The son of an accountant, Paul Hubschmid was born, raised and schooled in Schoenenwerd, Switzerland. He trained for an acting career at the Max Reinhardt Seminar of Dramatic Art in Vienna and first appeared on stage at the Vienna Volkstheater in 1937. His motion picture debut took place the following year. He was cast as the titular hero in the patriotic Swiss production Füsilier Wipf (1938), which was directed by that nation’s pre-eminent film maker of the time, Leopold Lindtberg. The role opened the doors for the tall (1.92 m), wavy-haired and handsome actor and he soon moved on to a more lucrative career in Germany. After a stint with the Deutsches Theater in Berlin, he slipped effortlessly into a succession of romantic leads opposite established stars such as Luise Ullrich (Der Fall Rainer (1942)) and Hilde Krahl (Meine Freundin Josefine (1942)).
His presence in German films during the Nazi period (though mostly in light entertainments without significant political content) did not prove detrimental to his spell in Hollywood, which began with a seven-year contract in 1948. Having almost no perceptible trace of an accent, he fitted right into the role of ‘Paul Christian’, the stage name which was assigned to him for the handful of films he made in tinseltown. Some were outright stinkers, like No Time for Flowers (1952), which veered uneasily between silly comedy and fruity melodrama. Best of the bunch was the cult sci-fi The Beast from 20,000 Fathoms (1953), which started the cycle of giant monster films in the 1950’s and featured the work of renowned special effects expert Ray Harryhausen. The film cost a mere $200,000 to make and grossed in excess of $ 5 million. With the audience attention firmly fixed on the dinosaur, the cast seemed at times redundant. Paul, in the leading role of scientist Tom Nesbitt, did the best he could with the clichéd script. Since no better parts were forthcoming, Paul dissolved his contract after just four years and returned home.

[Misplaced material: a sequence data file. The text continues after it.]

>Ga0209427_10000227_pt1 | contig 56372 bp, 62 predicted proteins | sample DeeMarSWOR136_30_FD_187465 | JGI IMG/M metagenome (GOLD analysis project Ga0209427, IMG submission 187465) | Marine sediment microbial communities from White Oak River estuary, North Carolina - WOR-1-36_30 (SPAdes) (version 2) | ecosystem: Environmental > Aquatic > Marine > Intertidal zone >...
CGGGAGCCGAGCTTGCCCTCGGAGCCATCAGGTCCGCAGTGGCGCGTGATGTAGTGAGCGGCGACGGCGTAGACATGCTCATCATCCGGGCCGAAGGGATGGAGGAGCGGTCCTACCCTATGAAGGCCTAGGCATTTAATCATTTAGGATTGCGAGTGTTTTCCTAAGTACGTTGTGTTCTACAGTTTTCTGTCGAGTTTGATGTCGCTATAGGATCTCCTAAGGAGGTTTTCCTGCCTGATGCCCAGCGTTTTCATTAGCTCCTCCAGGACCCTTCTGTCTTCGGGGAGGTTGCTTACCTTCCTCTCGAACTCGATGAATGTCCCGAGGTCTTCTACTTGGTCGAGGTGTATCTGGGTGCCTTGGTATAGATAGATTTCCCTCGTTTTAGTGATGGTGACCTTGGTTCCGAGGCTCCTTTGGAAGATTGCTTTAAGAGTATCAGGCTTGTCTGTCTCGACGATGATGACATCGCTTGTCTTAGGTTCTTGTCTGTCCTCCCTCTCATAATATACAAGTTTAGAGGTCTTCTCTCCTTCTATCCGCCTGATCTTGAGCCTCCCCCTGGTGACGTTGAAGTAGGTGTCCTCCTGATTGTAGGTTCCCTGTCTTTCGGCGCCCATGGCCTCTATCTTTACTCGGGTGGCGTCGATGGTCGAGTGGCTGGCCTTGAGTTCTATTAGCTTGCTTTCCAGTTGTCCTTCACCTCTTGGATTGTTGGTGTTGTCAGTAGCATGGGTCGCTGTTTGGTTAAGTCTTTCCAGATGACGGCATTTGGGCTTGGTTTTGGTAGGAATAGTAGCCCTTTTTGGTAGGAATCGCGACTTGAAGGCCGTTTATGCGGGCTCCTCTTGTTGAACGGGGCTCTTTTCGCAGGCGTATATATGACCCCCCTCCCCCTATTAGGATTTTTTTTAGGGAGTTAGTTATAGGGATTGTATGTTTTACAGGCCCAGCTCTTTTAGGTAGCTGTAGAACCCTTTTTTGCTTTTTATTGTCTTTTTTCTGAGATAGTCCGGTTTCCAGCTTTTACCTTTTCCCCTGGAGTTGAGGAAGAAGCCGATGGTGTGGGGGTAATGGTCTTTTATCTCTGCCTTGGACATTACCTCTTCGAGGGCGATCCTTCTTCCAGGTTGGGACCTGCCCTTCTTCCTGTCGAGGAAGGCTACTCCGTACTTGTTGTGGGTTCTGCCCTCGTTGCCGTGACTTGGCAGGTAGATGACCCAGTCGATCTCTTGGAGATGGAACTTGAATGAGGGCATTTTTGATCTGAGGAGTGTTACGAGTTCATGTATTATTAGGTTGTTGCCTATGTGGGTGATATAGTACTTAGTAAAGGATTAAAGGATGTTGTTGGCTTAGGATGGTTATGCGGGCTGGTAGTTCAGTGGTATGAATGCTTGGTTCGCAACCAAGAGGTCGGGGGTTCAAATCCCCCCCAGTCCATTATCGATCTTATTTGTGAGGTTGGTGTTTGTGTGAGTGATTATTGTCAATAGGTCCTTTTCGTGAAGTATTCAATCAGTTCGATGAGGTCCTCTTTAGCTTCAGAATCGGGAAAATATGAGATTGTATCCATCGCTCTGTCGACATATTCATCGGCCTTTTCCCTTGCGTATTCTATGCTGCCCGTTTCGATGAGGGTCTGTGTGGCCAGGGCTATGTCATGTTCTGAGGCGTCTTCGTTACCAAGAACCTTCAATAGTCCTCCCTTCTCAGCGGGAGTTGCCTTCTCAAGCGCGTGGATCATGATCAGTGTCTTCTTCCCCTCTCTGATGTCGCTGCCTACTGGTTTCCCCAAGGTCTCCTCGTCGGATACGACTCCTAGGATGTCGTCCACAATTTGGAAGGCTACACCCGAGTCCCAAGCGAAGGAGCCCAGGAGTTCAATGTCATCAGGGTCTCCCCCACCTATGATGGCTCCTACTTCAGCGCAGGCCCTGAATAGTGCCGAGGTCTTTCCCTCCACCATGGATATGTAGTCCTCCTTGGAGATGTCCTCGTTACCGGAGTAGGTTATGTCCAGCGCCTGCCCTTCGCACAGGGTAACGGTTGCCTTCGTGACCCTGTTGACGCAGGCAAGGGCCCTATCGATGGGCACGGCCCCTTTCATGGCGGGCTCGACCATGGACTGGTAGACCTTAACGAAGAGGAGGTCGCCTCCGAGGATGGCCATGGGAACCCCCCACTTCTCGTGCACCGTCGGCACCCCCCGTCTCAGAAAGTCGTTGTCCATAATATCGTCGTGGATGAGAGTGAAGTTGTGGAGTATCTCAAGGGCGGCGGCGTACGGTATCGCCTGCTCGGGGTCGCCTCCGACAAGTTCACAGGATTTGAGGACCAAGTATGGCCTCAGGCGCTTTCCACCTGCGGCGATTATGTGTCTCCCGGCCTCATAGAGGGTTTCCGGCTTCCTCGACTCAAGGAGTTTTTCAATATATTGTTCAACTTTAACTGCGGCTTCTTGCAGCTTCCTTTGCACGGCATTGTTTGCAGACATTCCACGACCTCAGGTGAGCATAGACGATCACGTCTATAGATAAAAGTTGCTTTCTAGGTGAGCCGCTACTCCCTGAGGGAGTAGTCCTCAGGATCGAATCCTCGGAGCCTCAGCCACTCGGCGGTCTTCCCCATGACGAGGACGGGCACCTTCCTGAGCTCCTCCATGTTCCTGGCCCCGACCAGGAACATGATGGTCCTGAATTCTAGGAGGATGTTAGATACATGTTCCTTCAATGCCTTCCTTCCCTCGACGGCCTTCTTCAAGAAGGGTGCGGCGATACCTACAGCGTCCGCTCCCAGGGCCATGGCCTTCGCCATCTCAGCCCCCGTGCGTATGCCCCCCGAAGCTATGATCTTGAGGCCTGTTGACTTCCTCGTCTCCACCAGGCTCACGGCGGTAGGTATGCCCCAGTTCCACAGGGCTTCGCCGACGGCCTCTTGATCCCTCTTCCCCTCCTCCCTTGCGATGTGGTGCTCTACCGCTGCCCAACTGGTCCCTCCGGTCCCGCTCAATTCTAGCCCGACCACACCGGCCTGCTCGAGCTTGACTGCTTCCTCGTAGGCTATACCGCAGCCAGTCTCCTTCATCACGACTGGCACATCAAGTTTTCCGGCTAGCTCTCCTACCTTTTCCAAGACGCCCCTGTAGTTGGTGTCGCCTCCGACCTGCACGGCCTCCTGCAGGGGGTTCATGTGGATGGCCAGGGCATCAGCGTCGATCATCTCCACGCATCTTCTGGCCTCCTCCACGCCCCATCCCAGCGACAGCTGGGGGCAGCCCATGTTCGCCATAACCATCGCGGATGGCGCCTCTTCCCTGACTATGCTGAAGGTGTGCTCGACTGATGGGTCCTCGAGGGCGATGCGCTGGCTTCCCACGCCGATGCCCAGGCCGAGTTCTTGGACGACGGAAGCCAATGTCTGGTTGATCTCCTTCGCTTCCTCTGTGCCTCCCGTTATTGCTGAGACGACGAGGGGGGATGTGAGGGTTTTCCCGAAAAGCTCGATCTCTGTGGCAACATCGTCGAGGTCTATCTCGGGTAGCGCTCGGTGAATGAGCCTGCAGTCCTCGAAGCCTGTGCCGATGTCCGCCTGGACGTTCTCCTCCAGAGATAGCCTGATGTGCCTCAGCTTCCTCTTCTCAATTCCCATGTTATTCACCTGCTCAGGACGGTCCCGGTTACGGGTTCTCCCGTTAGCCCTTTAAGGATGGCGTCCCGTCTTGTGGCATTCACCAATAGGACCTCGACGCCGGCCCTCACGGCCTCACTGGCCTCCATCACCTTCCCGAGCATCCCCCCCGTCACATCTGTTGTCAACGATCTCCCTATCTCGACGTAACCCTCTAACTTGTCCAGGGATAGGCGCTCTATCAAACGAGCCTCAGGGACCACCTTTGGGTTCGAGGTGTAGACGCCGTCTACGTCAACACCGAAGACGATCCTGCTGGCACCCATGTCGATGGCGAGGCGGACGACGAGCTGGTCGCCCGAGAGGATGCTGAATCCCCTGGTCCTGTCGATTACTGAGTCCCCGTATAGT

Back in Germany, he was considerably better served in the role of composer Franz Liszt in the Franco-German co-production Ungarische Rhapsodie (1954); and in a trilogy of hugely popular escapist adventure films, exotically set in India: Der Tiger von Eschnapur (1959), The Indian Tomb (1959) and Journey to the Lost City (1960). Paul had aged remarkably well and was able to carry off his romantic leading man image into the 1960’s. From the beginning of the decade, he also moved into character acting, playing Professor Higgins in “My Fair Lady” more than 2000 times on stage, most frequently at Berlin’s Theater des Westens. On screen, he now appeared more frequently as bon vivants, reprobates or villains, most memorable as double agent Johnny Vulkan in Funeral in Berlin (1966), the second of Len Deighton’s Harry Palmer trilogy. In 1980, he was awarded the German Filmband in Gold. During the 1980’s he scaled down his workload, confining himself to guesting in made-for-television movies and series. He retired from acting in 1992 and died nine years later in Berlin at the age of 84 of a pulmonary embolism.